10 of London’s Oldest (and Greatest!) Pubs


London is known for its support of the great British pub, and thanks to the long history of the city, there’s plenty of historic locations to choose from.

Whether you’re just looking for a great place to grab a few drinks or want to discover more of London’s heritage for yourself, here’s a quick look at some of our favourite venues which combine a little of both…

The Spaniards Inn


A trip here allows you to drink just like some of London’s brightest literary figures; Keats, Dickens, and Byron were all big fans of the place. However, The Spaniards Inn also has more dubious historical fans, as it is rumoured to have been the favoured drinking spot of Dick Turpin, the famed highwayman.

Today you’re unlikely to find yourself in such a company, but you can certainly head here for a few drinks and to soak up the history-fuelled atmosphere. The Spaniards Inn regularly champions new craft beers, so there’s always something exciting to try.

Ye Olde Cheshire Cheese

Fleet Street

With its inventive and memorable name, Ye Olde Cheshire Cheese is a major addition to our list. Its the perfect spot to watch London life go by, and has a certain Victorian grandeur to it. This combines with an impressive drinks menu to suit a wide variety of tastes, and helps to ensure the pub continuously welcomes visitors from all over the world.

The lighting is dim and atmospheric, with very limited natural light lending a new dramatic quality to space. For a closer look at a pub that truly seems to have stepped out of the history books, be sure to head here while staying at Montcalm the Brewery.

Lamb & Flag

Covent Garden

As one of the more diminutive pubs on our list, the Lamb & Flag also has one of the most unpleasant histories. Poet John Dryden suffered an attempted murder on this spot (albeit before it was built, in 1772) and during the 19th century, the alleyway beside the pub was a site for numerous bare knuckle fights.

This led to a more unfavourable name, ‘The Bucket of Blood’, during this time period. Thankfully the bar is now much quieter and more serene, as well as a fantastic place for a quick drink in London.

The Guinea


There’s been a pub in this spot since 1423, though the current venue only dates to 1720. Nonetheless, this still makes it one of the most history-laden pubs in London. As an added bonus, its based in glitzy Mayfair, surrounded by great places to shot and sightsee.

Today, the pub is primarily known for its delicious steaks, which can be enjoyed alongside a few drinks while you visit The Guinea.

The Prospect of Whitby


With it’s bold, gold and black signage and white walls, The Prospect of Whitby is a striking addition alongside the River Thames, as well as the oldest riverside pub in the entire city.

It was first built during 1520, and originally titled ‘The Devil’s Tavern’. Many people speculate that the pub was once a popular venue for smugglers, a history which can be seen in the gallows which are positioned on the balcony.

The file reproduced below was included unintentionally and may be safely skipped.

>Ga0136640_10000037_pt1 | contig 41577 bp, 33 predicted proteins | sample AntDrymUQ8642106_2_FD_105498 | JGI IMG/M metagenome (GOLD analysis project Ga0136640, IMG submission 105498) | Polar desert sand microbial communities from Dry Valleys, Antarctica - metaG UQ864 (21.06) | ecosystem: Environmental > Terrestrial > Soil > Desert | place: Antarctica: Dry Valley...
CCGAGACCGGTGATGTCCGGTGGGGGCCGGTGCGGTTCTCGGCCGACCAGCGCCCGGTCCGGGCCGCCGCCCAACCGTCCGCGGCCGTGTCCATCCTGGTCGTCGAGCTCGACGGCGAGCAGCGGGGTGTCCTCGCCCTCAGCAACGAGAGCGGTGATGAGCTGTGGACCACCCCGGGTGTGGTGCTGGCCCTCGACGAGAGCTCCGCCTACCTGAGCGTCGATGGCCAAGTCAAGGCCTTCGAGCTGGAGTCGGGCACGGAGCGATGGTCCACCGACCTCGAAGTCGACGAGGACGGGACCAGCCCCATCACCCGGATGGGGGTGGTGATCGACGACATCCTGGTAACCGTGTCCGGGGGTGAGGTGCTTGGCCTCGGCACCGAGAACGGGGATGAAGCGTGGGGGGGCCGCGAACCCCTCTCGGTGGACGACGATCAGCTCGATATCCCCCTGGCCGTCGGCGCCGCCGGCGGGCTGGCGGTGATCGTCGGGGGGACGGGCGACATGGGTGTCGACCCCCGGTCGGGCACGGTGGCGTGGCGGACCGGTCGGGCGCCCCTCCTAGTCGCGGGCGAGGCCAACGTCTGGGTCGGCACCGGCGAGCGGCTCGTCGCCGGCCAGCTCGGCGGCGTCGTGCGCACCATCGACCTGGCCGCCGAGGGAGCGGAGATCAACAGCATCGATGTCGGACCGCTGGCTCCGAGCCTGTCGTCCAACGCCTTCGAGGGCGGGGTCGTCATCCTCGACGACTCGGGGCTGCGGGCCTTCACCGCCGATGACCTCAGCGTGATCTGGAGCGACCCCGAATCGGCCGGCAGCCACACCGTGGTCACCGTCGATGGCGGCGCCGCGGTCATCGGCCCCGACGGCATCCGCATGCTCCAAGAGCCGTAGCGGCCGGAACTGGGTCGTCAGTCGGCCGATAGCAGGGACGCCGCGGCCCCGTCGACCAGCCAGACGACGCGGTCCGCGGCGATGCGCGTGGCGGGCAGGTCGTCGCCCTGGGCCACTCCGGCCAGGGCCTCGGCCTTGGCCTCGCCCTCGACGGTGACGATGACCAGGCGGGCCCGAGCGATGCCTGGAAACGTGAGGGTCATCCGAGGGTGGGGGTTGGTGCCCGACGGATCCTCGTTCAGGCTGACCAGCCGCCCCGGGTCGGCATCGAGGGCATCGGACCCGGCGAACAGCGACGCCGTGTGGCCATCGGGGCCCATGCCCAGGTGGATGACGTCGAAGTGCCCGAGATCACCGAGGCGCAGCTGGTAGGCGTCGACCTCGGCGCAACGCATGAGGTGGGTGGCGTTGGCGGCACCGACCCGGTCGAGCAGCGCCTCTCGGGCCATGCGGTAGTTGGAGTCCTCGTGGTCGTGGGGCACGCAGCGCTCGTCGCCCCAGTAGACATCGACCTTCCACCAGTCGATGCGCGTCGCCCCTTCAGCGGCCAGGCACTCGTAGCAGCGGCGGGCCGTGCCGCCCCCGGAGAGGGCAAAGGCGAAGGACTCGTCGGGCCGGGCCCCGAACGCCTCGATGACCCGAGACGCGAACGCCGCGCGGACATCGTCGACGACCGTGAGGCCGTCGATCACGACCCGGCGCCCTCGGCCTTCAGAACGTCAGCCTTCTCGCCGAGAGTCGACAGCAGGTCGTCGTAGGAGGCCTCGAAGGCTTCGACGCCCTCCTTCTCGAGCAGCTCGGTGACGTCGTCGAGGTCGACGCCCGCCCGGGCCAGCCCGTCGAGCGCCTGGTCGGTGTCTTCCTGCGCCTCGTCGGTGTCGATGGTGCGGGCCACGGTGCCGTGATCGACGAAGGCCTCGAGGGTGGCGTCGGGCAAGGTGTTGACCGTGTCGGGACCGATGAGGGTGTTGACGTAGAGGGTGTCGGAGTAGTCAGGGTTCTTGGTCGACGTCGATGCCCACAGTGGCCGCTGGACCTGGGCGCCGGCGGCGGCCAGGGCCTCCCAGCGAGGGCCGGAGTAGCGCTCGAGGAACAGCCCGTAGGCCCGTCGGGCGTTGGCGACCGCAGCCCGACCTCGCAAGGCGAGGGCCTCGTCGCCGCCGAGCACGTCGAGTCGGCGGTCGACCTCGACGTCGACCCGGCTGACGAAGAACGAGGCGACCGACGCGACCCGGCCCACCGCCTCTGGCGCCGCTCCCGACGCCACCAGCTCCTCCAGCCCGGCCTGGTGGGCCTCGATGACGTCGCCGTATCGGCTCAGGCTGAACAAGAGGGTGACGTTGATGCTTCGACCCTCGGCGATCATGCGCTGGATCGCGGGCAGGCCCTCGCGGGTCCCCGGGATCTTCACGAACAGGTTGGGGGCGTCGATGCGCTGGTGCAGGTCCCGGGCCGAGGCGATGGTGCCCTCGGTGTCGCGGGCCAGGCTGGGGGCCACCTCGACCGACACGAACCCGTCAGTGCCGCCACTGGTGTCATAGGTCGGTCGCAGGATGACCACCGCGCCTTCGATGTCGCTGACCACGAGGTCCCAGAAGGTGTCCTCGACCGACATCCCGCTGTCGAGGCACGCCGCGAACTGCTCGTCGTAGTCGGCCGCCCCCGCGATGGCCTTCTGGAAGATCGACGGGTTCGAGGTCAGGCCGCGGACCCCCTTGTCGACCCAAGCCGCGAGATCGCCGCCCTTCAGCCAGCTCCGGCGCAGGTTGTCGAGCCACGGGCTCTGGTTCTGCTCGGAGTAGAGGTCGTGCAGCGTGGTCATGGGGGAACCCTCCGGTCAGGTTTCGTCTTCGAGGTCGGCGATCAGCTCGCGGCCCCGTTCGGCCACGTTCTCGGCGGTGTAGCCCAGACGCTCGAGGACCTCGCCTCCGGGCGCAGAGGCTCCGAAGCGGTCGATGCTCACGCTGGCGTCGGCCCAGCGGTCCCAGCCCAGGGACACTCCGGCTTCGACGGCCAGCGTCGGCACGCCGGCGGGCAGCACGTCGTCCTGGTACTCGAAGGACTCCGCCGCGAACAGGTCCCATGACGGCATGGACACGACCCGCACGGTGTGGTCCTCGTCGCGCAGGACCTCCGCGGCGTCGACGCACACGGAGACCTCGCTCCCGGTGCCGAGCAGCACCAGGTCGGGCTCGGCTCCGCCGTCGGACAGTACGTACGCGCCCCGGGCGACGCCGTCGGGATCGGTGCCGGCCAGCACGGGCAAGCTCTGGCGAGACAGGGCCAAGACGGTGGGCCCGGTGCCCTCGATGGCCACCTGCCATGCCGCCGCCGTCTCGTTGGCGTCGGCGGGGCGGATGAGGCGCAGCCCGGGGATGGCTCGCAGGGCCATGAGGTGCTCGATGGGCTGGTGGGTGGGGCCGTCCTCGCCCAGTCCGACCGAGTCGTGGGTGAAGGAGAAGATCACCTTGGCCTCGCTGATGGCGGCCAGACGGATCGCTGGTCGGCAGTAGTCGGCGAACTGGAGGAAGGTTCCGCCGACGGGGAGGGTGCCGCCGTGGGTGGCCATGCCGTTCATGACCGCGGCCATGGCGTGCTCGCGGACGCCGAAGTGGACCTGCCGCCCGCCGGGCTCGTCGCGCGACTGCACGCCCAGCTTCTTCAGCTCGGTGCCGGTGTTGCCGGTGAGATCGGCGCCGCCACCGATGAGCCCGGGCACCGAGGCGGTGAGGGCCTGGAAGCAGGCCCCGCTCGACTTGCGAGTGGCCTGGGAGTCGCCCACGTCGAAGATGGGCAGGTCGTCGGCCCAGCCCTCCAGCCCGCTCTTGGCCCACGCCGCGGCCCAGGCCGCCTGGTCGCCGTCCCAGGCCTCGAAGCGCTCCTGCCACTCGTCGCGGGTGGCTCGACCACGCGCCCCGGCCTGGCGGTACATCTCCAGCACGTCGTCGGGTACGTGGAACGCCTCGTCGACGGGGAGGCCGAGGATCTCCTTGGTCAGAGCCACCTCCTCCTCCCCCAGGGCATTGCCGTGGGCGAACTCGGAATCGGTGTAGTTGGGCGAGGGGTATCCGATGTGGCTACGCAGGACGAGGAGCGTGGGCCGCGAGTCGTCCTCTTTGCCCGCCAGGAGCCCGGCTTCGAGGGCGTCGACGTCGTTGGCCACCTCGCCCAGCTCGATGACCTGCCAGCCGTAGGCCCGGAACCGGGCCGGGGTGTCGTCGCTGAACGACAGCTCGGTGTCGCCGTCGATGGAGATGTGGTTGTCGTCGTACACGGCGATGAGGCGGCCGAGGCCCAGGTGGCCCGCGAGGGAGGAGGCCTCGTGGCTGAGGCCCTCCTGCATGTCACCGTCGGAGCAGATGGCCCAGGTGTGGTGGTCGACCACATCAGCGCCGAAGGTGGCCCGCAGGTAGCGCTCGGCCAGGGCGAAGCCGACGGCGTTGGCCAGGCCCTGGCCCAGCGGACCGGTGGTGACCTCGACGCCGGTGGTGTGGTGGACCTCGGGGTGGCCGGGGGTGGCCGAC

For a glimpse at London’s colourful past, this is a great place to go while staying at Montcalm the Brewery.

The Old Bell

Fleet Street

The architecture of The Old Bell helps to make it a colourful and striking addition to our list of historic pubs. The venue was built by Sir Christopher Wren, best known for constructing St Paul’s Cathedral, and initially intended to service his masons as they rebuilt parts of the city affected by the Great Fire of London.

This alone should make you want to bask in the history of the place, but it also has a decent drinks menu of wines and spirits, creating a friendly place and a haven for culture vultures.

Hoop & Grapes


This delightful London pub is one of only a few timber structures which survived the ravages of the Great Fire of London in 1666. The legend says that the fire stopped only a few yards away, so while you’re enjoying your visit you can ponder how it is only luck which allowed the venue to remain standing for so long.

In addition to this history, the Hoop & Grapes has all the charm of a traditional British pub, enduring a friendly place to check out while you’re staying in London.

Cittie of Yorke


The building which currently stands in this space was built in 1920, but there was a pub here much earlier than that. For more than 600 years, the area has housed such a venue – ensuring it remains one of the oldest pubs in the city.

Cittie of Yorke is now part of a bar chain, The Samuel Smith Brewery, so the menu is only limited. However, its an affordable and historic space to visit while enjoying the latest London hotel deals.

Ye Olde Mitre

Hatton Garden

This delightful pub was technically located in Cambridgeshire until the start of the 20th century, but is now one of the oldest pubs in London, dating back to the Elizabethan era.

The pub has a welcoming atmosphere and plenty of history to explore. Rumour has it that Elizabeth I once danced around a cherry tree which occupied this site, so if you’re in the mood for a dance you’ll be in good company!

The Seven Stars


This pub is located close to the Royal Courts of Justice, and you’ll frequently find local lawyers enjoying a drink here at the end of a busy day. It predates the construction of these courts by almost 300 years, but remains one of the city’s most historic watering holes, as well as one of its most beautiful.

Look out for the decorative hanging baskets outside, which help to welcome visitors in throughout the year.